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How to Become a Receiving Clerk

Learn how to become a receiving clerk. Research the education requirements, training information and experience required for starting a career as a receiving clerk. View article »

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  • 0:01 Become a Receiving Clerk
  • 0:33 Career Requirements
  • 1:02 Receiving Clerk Job Steps

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Video Transcript

Become a Receiving Clerk

Receiving clerks are responsible for various shipping and receiving tasks, and their duties include keeping track of goods and products that companies receive. These clerks must be highly organized and accurate. They generally work in warehouses and are in charge of checking incoming shipments, ensuring that orders are correctly filled, and in some cases, moving inventory using a forklift or conveyor belt. Frequent bending and lifting are sometimes required of receiving clerks.

Career Requirements

Degree Level None; business training preferred
Certification Forklift certification often needed
Training On-the-job
Key Skills Clerical, customer-service, and communication skills; attention to detail; understanding of inventory management and supply chain software; use of field-specific tools and devices
Salary $30,450 (2015 median for shipping, receiving, and traffic clerks)

Sources: U.S. Bureau of Labor Statistics (May 2015), O*Net OnLine

Receiving clerks should have clerical skills, customer-service and communication skills, and an attention to detail. They also should possess an understanding of inventory management and supply chain software and the use of field-specific tools and devices. According to the Bureau of Labor Statistics (BLS) in May 2015, the median salary for shipping, receiving, and traffic clerks was $30,450.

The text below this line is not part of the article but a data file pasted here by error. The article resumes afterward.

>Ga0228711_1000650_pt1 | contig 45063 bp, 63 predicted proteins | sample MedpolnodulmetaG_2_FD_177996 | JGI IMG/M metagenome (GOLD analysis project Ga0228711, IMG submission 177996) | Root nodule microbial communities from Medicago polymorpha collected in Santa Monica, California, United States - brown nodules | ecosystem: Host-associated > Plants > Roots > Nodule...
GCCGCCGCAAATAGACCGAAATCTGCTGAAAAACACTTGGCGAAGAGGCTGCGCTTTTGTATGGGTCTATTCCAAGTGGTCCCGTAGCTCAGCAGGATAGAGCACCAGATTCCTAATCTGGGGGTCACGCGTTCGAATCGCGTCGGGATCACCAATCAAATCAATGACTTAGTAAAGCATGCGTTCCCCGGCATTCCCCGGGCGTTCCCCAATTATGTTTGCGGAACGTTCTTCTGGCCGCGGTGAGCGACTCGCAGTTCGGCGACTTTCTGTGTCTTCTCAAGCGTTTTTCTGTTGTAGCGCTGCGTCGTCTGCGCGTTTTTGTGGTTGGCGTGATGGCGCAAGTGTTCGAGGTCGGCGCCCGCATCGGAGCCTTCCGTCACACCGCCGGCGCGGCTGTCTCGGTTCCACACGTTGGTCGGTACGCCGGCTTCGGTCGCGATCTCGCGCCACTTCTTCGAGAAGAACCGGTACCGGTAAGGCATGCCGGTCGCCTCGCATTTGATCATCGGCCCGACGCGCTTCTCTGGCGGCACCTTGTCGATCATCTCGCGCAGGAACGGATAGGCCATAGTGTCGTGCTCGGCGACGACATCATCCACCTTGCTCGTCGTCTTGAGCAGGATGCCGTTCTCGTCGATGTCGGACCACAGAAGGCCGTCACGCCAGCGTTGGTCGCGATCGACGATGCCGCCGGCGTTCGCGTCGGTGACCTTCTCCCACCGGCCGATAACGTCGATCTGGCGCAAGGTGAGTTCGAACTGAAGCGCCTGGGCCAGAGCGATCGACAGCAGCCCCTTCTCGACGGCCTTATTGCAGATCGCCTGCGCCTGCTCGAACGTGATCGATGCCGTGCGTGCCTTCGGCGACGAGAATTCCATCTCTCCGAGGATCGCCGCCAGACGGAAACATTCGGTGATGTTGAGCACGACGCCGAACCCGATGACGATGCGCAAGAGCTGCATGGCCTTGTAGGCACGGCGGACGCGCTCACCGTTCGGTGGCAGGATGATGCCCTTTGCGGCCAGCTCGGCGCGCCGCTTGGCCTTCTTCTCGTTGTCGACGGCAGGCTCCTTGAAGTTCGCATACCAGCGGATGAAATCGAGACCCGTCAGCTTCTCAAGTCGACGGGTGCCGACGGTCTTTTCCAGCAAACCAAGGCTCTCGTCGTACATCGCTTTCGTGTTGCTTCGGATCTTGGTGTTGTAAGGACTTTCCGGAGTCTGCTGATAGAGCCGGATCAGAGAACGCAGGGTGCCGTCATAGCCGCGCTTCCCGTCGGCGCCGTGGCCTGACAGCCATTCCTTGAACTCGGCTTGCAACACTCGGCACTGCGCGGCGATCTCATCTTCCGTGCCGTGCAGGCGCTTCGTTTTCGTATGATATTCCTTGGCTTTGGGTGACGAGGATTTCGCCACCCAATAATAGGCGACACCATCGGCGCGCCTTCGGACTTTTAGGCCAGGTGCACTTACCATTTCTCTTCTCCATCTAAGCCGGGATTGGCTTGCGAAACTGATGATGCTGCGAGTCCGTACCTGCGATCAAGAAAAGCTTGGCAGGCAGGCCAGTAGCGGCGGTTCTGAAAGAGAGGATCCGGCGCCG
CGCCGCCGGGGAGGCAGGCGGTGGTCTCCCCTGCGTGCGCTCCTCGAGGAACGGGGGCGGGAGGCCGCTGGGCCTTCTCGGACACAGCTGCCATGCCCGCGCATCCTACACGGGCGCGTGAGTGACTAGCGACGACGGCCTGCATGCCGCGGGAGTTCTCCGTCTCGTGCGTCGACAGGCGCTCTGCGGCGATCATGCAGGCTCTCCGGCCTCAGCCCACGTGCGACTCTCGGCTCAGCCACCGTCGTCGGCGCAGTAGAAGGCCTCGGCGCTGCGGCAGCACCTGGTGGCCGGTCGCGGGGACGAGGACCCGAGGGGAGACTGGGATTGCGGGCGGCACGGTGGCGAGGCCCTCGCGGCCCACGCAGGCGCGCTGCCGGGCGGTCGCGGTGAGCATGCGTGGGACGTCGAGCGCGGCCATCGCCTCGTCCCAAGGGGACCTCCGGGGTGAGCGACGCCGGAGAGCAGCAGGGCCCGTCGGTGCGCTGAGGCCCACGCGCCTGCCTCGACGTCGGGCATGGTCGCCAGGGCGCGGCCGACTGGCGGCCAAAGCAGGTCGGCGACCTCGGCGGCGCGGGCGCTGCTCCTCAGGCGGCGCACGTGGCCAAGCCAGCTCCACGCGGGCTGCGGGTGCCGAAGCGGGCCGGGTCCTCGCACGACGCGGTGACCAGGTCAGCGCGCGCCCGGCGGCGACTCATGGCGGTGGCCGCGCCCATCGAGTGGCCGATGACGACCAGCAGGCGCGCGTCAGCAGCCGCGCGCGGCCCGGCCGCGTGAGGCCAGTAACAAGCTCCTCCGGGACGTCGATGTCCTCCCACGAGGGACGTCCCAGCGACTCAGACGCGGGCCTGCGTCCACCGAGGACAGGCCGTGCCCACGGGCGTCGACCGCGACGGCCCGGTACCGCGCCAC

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Receiving Clerk Job Steps

Let's look at each of the steps you can take to become a receiving clerk:

Step 1: Consider Postsecondary Education

Receiving clerks are often not required to hold more than a high school diploma; however, the U.S. Bureau of Labor Statistics (BLS) notes that employers may prefer clerks who have some formal instruction in business. As such, aspiring receiving clerks might prepare for this career by taking college courses in applicable business topics, like accounting or office administration.

It's recommended to get computer training. Employers often require strong computer skills, particularly in Microsoft Word and Excel. Students completing business instruction may want to augment their formal training by enrolling in computer courses that teach them these skills.

You should also obtain forklift training. Employers often prefer applicants who can use forklifts, and in some cases, the ability to forklift a minimum amount of weight is mandatory. Some community and junior colleges offer forklift training courses that take less than two weeks to complete.

Step 2: Obtain Employment and Train on the Job

Individuals interested in becoming receiving clerks can seek employment with warehouses or manufacturing plants in the manufacturing, wholesale, and transportation industries. According to the BLS, newly-hired receiving clerks commonly receive on-the-job training from a supervisor or more experienced clerk. Such training can take up to six months to complete. Trainees learn how to track inventory and keep shipping records, as well as learn the ins and outs of the company.

Step 3: Advance with Experience

As they gain experience, receiving clerks can climb the ladder to other pertinent positions in their employing companies. They might, for example, go on to become purchasing agents, who are responsible for buying products for use or resale by their companies. Purchasing agents, in turn, sometimes progress to assistant purchasing management positions and can eventually take on more advanced titles, like supply or purchasing manager or materials management director.

To review, receiving clerks usually receive on-the-job training and may pursue some formal education in business.

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